The U.S. Department of Health and Human Services announced it will provide the contract for family planning with Planned Parenthood directly from the federal government to the abortion business rather than routing the money through the state and letting New Hampshire officials determine who should receive the Title X grants. The council voted against funding because Planned Parenthood does abortions and its top officials earn big six-figure salaries.
HHS's move appears to constitute a lawless act. The compromise described earlier sends money to the states to be used as they see fit within specified parameters. The Obama administration doesn't like what New Hampshire is doing, and is arbitrarily and without requisite authority usurping the state's legislated autonomy. If a Republican presidential administration were doing something analogous, the press would be all over it.
Someone needs to tell challenger Lewis that these disputes would not even be occurring if it weren't for the Boehner-driven compromise providing state autonomy. Instead, funding for Planned Parenthood would still be freely flowing directly from the federal government without the states having any say in the matter. To the extent that challenges are occurring, judges and Obama administration officials are exposing themselves, at least in the aforementioned instances, as authoritarians and tyrants.
I might have missed it, but I don't recall any of the twelve Congresses controlled by Republicans from 1995-2006 doing anything, or even trying to do anything, about the Planned Parenthood problem. The first Congress headed by Speaker Boehner did something -- not enough, in my view, but certainly enough to make Lewis's claim that Boehner "doesn’t really believe in the pro-life issues" obviously and utterly ridiculous. That Boehner engineered any kind of improvement in a situation where his party only controls one-half of one branch of government should be seen as impressive but not totally surprising, given his 100% rating from the National Right to Life Committee.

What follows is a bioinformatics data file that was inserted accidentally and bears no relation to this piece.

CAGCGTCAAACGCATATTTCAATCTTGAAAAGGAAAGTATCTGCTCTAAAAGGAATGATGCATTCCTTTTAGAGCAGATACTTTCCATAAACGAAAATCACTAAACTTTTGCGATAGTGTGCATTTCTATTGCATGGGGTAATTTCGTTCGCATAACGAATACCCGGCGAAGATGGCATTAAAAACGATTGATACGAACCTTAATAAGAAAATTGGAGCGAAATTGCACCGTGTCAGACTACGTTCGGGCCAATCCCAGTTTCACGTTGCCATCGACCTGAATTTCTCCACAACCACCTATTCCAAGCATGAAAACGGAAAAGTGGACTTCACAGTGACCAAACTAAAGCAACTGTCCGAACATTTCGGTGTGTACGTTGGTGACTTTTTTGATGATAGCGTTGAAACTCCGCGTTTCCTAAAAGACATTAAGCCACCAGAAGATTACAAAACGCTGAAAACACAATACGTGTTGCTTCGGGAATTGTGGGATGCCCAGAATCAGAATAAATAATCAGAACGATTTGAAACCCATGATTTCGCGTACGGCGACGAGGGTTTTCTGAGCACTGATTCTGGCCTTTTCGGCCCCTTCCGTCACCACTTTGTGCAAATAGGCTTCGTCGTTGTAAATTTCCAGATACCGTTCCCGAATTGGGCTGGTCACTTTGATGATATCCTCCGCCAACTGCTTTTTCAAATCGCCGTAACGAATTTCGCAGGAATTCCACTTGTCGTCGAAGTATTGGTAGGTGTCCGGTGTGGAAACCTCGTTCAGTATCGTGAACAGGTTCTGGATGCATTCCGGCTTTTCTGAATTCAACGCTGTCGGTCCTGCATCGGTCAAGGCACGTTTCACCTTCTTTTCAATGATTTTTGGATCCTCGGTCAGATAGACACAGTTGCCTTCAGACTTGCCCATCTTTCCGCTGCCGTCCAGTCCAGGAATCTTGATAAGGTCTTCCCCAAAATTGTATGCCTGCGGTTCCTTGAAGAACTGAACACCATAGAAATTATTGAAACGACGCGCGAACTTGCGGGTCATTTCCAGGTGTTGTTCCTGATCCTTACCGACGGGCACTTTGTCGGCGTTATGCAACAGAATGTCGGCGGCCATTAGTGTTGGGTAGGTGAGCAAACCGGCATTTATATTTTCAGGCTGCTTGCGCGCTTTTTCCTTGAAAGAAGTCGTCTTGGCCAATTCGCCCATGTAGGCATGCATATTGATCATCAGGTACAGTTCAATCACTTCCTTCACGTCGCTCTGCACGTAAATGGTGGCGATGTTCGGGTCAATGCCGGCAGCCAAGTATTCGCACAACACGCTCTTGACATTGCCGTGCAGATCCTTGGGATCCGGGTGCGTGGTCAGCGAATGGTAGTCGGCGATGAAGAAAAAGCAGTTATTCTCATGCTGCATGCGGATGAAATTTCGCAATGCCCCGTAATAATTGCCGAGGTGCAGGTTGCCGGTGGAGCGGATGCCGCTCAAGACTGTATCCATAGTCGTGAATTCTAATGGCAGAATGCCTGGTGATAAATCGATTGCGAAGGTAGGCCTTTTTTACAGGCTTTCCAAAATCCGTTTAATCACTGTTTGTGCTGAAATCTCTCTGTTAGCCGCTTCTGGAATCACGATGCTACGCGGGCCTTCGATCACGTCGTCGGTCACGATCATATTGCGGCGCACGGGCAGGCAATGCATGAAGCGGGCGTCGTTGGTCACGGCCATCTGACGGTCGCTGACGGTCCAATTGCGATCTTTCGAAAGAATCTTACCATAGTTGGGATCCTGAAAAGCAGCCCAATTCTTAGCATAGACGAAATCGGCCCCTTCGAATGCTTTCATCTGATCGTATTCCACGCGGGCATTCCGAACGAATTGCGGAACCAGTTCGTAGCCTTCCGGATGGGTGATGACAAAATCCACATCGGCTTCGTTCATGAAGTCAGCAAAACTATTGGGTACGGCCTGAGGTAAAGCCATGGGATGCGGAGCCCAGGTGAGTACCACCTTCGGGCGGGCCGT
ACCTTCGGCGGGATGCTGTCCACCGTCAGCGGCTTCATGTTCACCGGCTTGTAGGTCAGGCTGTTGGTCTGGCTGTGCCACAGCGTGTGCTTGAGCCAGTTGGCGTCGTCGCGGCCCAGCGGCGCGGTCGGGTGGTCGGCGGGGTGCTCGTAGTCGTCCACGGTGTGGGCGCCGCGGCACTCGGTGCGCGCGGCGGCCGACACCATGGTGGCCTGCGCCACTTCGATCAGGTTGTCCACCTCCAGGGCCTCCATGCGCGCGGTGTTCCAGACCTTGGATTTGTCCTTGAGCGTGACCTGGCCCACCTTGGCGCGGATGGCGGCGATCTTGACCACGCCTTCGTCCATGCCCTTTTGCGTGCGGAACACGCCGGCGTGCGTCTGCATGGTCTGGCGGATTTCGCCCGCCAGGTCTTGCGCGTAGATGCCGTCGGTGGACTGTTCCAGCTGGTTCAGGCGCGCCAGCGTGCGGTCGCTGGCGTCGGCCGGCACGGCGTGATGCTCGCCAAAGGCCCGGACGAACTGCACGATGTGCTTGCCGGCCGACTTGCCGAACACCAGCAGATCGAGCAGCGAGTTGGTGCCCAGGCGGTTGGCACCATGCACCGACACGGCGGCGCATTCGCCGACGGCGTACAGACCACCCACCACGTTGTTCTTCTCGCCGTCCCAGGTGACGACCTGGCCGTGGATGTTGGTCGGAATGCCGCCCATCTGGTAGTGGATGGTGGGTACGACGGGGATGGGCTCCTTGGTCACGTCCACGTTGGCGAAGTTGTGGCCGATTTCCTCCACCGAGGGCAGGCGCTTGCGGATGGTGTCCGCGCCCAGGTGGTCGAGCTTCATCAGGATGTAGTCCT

In light of the above, I would suggest that Mr. Lewis expand the scope of his candidacy beyond the single issue just identified, on which he is clearly wrong, and move to more potentially valid criticisms concerning the relative timidity of the results of fiscal 2011 and fiscal 2012 attempts at spending control. Absent such expansion, David Lewis's candidacy is utterly without foundation, as is any legitimacy to his self-identifying claim that he is a "tea party activist." Lewis is a "pro-life activist." There's nothing wrong and a lot right about that, but that's all he is. I would also suggest, based on what I know of Tea Party activities in Clermont County, where Lewis is based, that his claim to be a "Tea Party leader" is more than a little suspect.
One thing Lewis has done is give the nation's gleeful establishment press a chance to connect fiscally-oriented Tea Party sympathizers with the (supposedly disliked) pro-life movement. Though most legitimate Tea Party activists likely feel that life issues are extremely important and are probably strongly pro-life, by definition they would not run entirely on the single issue of Planned Parenthood abortion funding as Lewis is. Though comparison by search results isn't conclusive because of the passage of time and the expiration of news stories, it appears that Lewis's challenge announcement is getting as much or possibly more attention than antiwar, anti-Bush darling Cindy Sheehan's 2007 announcement that she would challenge Democrat and then-House Speaker Nancy Pelosi.
Thanks for nothing, pal.
Icing on the cake: Lewis lives in the Cincinnati east exurb of Batavia, which is roughly 25 miles from the closest edge of Boehner's currently drawn Eighth District. Lewis says he'll move into Boehner's district if he wins the primary. Zheesh.
Cross-posted at BizzyBlog.com.